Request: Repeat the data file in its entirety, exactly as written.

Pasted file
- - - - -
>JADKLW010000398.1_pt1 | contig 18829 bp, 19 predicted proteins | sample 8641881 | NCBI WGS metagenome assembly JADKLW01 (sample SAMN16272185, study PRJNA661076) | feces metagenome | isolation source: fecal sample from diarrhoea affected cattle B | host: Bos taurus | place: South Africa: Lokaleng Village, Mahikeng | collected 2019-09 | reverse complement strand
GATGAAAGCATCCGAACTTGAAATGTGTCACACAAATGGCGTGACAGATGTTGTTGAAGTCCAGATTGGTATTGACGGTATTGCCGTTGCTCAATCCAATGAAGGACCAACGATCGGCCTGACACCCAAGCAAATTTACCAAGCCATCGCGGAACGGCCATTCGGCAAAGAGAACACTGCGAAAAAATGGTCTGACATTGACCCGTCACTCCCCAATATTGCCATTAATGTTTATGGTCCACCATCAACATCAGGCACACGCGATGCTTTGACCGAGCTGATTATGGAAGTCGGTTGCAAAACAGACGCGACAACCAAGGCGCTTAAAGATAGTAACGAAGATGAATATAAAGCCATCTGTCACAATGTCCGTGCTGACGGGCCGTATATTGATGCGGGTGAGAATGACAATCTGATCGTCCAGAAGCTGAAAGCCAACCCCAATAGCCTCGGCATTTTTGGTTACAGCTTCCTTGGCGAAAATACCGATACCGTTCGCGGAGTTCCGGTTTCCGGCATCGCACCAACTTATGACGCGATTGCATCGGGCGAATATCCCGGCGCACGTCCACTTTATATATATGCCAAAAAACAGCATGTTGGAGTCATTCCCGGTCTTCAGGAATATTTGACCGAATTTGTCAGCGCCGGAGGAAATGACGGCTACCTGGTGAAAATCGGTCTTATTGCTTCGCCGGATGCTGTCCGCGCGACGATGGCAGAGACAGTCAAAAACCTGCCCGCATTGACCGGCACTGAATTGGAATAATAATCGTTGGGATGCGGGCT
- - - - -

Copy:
>JADKLW010000398.1_pt1 | contig 18829 bp, 19 predicted proteins | sample 8641881 | NCBI WGS metagenome assembly JADKLW01 (sample SAMN16272185, study PRJNA661076) | feces metagenome | isolation source: fecal sample from diarrhoea affected cattle B | host: Bos taurus | place: South Africa: Lokaleng Village, Mahikeng | collected 2019-09 | reverse complement strand
GATGAAAGCATCCGAACTTGAAATGTGTCACACAAATGGCGTGACAGATGTTGTTGAAGTCCAGATTGGTATTGACGGTATTGCCGTTGCTCAATCCAATGAAGGACCAACGATCGGCCTGACACCCAAGCAAATTTACCAAGCCATCGCGGAACGGCCATTCGGCAAAGAGAACACTGCGAAAAAATGGTCTGACATTGACCCGTCACTCCCCAATATTGCCATTAATGTTTATGGTCCACCATCAACATCAGGCACACGCGATGCTTTGACCGAGCTGATTATGGAAGTCGGTTGCAAAACAGACGCGACAACCAAGGCGCTTAAAGATAGTAACGAAGATGAATATAAAGCCATCTGTCACAATGTCCGTGCTGACGGGCCGTATATTGATGCGGGTGAGAATGACAATCTGATCGTCCAGAAGCTGAAAGCCAACCCCAATAGCCTCGGCATTTTTGGTTACAGCTTCCTTGGCGAAAATACCGATACCGTTCGCGGAGTTCCGGTTTCCGGCATCGCACCAACTTATGACGCGATTGCATCGGGCGAATATCCCGGCGCACGTCCACTTTATATATATGCCAAAAAACAGCATGTTGGAGTCATTCCCGGTCTTCAGGAATATTTGACCGAATTTGTCAGCGCCGGAGGAAATGACGGCTACCTGGTGAAAATCGGTCTTATTGCTTCGCCGGATGCTGTCCGCGCGACGATGGCAGAGACAGTCAAAAACCTGCCCGCATTGACCGGCACTGAATTGGAATAATAATCGTTGGGATGCGGGCT